One major reason for charitable giving is personal experience with an organization. But if you don't have a personal connection and don't have time to research the charity, there is still a way to make a contribution today and get the money to your cause when you're ready.
A pilot program of The Next Generation Venture Fund is a charitable initiative recently set up by the Goldman Sachs Foundation, Duke and Johns Hopkins Universities.
Yet, as with many of the 850,000 non-profits — largely supported by charitable dollars — potential donors may know little about it.
But that doesn't mean you can't make a charitable contribution before the end of the year. One way to get a tax deduction on your donation now and to think about where you want to give the money later is to set up a donor advised fund.
"It allows donors to be more contemplative and responsible in their choices because they can do research," said Kim Wright-Violich, who works for Schwab Fund for Charitable Giving. "They can sit on the board. They can volunteer and then really make a good decision about what they want to support."
Here's how it works:
- Your donation is set aside in an account that is usually managed by a community foundation or a financial services firm.
- The assets are invested and grow tax free since they are charitable dollars.
- Then, you can recommend grants from the account at any time to any eligible public charity.
"In February, when things are a little more relaxed and less hectic after the holidays, you can say 'I want so much to go to the Red Cross, so much to go to this charity and so much to go to these other charities,' " said Randi Schuster of BDO Seidman. "It gives you a little more flexibility."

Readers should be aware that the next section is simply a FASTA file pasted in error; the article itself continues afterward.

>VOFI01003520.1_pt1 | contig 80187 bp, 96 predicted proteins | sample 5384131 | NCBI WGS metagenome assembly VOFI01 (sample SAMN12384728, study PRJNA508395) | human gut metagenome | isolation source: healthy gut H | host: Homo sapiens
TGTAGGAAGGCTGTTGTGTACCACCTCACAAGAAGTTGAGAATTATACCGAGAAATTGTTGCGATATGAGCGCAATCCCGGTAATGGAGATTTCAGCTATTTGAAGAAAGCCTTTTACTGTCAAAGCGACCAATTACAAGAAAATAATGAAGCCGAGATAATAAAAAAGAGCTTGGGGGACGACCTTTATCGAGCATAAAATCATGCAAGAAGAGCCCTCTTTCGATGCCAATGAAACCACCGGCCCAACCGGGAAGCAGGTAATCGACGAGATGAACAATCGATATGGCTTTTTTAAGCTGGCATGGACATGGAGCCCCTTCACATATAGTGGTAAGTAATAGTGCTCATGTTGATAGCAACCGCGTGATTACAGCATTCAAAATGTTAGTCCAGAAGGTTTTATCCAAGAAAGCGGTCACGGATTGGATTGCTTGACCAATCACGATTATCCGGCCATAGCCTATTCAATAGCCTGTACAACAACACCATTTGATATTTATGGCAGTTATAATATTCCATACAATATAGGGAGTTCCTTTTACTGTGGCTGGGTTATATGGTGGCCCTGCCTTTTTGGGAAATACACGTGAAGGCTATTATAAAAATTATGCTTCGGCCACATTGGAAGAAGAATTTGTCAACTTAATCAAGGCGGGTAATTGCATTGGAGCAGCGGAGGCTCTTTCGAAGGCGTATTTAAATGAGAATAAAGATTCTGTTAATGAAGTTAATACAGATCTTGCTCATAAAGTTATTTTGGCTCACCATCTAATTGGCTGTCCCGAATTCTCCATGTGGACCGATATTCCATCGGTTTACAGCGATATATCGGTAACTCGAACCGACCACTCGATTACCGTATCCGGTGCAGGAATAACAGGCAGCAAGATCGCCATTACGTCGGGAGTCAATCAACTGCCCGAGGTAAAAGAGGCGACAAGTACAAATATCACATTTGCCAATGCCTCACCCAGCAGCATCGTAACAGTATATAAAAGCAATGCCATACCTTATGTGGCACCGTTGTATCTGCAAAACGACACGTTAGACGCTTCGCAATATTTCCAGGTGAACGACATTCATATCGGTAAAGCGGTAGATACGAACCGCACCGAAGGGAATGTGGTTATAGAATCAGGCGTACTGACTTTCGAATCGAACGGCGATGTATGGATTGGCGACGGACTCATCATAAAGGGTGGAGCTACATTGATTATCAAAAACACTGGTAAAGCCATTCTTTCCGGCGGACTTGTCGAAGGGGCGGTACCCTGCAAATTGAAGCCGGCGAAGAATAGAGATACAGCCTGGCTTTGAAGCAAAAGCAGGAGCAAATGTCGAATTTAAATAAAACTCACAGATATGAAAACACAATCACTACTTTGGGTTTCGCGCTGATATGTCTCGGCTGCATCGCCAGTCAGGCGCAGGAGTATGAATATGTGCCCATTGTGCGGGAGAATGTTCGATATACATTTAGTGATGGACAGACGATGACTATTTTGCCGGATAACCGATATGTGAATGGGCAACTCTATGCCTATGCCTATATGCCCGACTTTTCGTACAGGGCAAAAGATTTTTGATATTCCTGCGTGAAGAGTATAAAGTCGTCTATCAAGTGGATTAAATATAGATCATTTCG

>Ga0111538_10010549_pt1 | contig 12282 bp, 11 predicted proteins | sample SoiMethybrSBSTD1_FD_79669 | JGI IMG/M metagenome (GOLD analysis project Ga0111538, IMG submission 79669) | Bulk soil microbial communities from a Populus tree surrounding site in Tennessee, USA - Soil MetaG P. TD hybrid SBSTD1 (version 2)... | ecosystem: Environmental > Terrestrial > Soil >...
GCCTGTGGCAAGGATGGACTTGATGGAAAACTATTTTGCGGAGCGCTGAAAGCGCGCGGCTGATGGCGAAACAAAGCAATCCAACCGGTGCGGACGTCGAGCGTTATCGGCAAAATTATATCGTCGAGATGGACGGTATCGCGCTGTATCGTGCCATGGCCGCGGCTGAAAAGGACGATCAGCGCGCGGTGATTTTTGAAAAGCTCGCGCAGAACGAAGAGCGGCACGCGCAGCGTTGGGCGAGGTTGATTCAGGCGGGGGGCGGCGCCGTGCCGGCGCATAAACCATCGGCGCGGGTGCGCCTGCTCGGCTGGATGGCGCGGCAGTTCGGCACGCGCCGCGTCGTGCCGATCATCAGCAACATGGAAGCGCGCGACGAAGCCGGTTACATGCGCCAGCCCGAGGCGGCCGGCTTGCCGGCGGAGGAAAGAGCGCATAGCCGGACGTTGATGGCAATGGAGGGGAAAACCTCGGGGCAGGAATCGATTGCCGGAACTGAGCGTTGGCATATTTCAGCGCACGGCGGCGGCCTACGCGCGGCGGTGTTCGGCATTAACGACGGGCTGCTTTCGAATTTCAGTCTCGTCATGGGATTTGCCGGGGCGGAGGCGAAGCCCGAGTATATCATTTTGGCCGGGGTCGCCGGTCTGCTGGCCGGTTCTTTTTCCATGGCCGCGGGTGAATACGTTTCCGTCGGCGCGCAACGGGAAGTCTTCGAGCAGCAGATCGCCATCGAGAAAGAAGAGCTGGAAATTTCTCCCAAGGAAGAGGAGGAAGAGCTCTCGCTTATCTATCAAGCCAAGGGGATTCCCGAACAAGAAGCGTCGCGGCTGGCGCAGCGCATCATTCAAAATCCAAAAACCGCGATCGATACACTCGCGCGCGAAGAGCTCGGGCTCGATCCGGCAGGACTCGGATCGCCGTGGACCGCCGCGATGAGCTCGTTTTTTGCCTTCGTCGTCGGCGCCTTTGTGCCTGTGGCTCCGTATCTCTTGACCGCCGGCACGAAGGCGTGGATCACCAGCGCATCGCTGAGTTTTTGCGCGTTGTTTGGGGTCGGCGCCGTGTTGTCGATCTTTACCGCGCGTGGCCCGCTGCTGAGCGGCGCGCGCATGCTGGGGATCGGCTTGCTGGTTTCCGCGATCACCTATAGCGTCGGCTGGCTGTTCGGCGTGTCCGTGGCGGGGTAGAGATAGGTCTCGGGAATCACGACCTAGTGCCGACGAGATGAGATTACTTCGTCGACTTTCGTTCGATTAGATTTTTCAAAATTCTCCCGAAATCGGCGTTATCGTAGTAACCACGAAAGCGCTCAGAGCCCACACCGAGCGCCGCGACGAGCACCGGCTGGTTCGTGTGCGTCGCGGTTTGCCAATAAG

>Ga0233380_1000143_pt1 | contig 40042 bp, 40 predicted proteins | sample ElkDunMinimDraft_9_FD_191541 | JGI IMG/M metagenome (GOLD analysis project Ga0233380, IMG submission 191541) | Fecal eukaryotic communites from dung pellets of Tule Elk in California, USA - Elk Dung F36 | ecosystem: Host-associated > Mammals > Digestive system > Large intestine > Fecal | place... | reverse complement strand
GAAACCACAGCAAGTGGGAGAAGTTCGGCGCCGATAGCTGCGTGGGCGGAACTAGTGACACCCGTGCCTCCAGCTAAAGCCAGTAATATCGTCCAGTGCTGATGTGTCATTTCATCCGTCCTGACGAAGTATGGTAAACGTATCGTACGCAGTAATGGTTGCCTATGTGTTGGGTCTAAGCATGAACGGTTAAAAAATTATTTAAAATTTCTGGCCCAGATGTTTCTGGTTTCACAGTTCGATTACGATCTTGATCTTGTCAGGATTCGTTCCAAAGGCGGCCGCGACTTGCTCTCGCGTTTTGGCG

Minimum contributions usually start between $10,000 and $25,000, either in cash or appreciated stock.
The interest in donor advised funds has grown in recent years, surpassing the number of private foundations in 2002.
This latest trend in charitable giving owes thanks, in part, to the stock market's rise.
"Most of the affluent and emerging affluent give appreciated securities because they can avoid capital gains tax in addition to getting a charitable deducion," Wright-Violich said.
While that's usually the reason for giving this season, investing in a charity — like a business — may also come down to your bottom line.
Additionally, once you've put your money in a donor advised fund, you can't take it back. It goes to a public charity just like any other donation.
So when it comes to the giving season, how much do the affluent usually give?
According to "The Millionaire Mind," Americans whose net worth is between $1 million and $5 million give about $15,000 a year. Those worth about $5 million to $10 million give around $65,000 annually, and the extremely wealthy worth between $10 million and $20 million give $250,000 a year.